No evidence of clinical benefit from including emollient bath additives in the standard management of eczema in children finds a recent study.
Childhood eczema (also known as atopic eczema or atopic dermatitis) is a common condition that can have a substantial impact on quality of life for children and their families. Guidelines suggest that complete emollient therapy forms the mainstay of treatment for eczema and should be used regularly with topical corticosteroids or topical calcineurin inhibitors, used in addition to flare-ups.
Miriam Santer et.al at the University of Southampton conducted a study to determine both the clinical and cost effectiveness of including emollient bath additives in the management of eczema in children.
The research design was Pragmatic randomized open-label superiority trial with two parallel groups. The study involved 483 children aged 1 to 11 years, with atopic dermatitis. Children with very mild eczema and children who bathed less than once weekly were excluded.
Participants in the intervention group were prescribed emollient bath additives to be used regularly for 12 months. The control group was asked to use no bath additives for 12 months. Both groups continued with standard eczema management, including leave-on emollients, and caregivers were given standardized advice on how to wash participants.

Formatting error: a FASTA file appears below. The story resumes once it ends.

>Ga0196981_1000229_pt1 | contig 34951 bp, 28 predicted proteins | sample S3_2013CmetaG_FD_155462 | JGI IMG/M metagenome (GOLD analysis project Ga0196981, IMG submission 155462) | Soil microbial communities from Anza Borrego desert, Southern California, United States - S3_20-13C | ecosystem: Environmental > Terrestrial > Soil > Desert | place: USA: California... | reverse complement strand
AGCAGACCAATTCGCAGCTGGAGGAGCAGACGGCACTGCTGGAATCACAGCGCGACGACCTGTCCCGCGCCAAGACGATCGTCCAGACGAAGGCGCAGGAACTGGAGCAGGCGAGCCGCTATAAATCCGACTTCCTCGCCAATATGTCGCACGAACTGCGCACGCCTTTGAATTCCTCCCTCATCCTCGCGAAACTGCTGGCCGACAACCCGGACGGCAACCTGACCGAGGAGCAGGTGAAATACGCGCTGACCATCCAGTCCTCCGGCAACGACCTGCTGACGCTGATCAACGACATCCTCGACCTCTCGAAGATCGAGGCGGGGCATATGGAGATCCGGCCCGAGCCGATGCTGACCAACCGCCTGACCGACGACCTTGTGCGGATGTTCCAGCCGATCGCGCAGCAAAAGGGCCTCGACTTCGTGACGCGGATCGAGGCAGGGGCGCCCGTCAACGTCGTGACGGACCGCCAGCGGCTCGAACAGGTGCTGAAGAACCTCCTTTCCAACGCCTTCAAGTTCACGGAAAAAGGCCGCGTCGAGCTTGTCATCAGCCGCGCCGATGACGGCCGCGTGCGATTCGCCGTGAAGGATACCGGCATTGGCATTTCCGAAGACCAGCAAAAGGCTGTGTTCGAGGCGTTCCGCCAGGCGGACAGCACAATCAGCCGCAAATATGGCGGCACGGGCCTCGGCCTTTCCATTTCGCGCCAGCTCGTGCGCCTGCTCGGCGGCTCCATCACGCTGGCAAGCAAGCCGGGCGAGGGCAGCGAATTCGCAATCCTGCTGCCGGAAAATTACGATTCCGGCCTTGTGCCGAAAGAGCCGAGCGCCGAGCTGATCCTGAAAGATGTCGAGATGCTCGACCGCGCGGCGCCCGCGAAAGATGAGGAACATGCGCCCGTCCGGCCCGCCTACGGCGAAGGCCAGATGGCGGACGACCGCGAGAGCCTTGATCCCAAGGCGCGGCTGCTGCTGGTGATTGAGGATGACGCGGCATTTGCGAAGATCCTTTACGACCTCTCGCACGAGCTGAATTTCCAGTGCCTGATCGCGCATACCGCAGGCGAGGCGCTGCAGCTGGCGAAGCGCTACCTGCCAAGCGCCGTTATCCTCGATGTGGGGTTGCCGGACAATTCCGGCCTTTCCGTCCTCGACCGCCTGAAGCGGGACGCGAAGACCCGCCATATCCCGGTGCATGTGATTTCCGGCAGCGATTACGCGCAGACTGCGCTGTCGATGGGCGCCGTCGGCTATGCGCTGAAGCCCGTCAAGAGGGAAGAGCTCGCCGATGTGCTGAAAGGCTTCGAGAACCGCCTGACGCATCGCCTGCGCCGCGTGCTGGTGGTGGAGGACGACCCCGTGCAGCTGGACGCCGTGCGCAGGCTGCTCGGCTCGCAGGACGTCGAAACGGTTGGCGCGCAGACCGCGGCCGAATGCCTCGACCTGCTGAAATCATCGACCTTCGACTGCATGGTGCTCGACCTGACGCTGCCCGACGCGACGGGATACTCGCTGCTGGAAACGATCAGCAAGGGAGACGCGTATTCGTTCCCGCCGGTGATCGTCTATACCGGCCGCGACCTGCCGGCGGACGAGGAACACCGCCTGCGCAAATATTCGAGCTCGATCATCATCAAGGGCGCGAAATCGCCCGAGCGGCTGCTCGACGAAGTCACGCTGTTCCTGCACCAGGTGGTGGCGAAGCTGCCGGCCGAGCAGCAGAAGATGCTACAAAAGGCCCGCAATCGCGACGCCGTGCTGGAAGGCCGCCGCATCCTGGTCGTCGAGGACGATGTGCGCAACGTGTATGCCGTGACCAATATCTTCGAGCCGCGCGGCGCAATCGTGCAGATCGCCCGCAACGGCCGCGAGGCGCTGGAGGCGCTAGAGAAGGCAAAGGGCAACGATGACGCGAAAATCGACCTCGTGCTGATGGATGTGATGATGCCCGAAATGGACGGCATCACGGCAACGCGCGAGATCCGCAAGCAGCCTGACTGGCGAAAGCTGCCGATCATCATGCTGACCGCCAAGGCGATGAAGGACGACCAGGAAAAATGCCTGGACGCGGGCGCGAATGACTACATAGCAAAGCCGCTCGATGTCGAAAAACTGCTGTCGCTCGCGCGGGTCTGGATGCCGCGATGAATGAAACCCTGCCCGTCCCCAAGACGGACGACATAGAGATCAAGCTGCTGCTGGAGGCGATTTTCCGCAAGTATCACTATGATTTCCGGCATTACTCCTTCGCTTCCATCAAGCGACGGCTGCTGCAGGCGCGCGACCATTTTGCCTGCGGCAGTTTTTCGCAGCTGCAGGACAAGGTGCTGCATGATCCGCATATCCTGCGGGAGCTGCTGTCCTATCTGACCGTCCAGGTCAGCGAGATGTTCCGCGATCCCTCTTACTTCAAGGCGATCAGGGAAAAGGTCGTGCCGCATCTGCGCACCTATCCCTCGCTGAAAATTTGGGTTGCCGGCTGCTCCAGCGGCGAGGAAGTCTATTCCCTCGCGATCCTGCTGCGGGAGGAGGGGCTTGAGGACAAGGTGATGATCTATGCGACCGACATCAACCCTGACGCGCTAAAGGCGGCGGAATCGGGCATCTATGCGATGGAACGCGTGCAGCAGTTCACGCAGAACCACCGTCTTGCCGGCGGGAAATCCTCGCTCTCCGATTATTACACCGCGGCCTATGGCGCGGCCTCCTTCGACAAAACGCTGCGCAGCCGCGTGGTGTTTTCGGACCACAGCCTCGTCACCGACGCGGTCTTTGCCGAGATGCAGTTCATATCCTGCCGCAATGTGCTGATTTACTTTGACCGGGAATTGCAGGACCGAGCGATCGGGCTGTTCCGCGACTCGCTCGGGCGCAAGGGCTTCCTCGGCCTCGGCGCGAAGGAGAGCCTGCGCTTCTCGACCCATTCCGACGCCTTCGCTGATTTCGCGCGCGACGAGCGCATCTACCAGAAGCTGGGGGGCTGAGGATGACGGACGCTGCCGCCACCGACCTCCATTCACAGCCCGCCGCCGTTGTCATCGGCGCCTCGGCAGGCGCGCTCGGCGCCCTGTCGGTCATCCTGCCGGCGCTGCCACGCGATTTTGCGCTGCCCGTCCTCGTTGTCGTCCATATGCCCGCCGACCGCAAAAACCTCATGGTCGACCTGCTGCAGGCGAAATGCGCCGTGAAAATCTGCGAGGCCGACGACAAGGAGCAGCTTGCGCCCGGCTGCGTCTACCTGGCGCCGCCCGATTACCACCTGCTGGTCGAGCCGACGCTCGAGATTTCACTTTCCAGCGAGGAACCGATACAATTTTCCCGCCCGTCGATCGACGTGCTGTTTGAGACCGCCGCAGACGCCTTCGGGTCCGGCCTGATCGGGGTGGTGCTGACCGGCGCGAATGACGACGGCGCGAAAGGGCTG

Eczema control was measured weekly for 16 weeks using the patient-oriented eczema measure (POEM, scores 0-7 mild, 8-16 moderate, 17-28 severe).
The researchers found no statistically significant difference in weekly POEM scores between the two groups over the 16 week period (mean POEM score of 7.5 in the bath additives group and 8.4 in the no bath additives group).
After taking account of eczema severity and other factors that could have affected the results, the POEM score in the no bath additives group was 0.41 points higher than in the bath additives group over 16 weeks, which is substantially lower than the minimal clinically important difference for POEM of 3 points.
Carsten Flohr, Head, Unit for Population-Based Dermatology Research says: “Important remaining evidence gaps are optimal regimen for leave-on treatments, soap substitutes, and frequency of bathing in children with eczema.”
So there is still some room for further work, “but it is heartening to see that an important evidence gap has been closed,” he concludes.
However there was a possibility of a small benefit among children bathing more than five times a week or among children aged less than 5 years, but according to the researchers, differences are sufficiently small to be clinically useful.
The study concluded that no evidence of clinical benefit from including emollient bath additives in the standard management of eczema in children. Further research is needed into optimal regimens for leave-on emollient and soap substitutes study was published in the journal The BMJ
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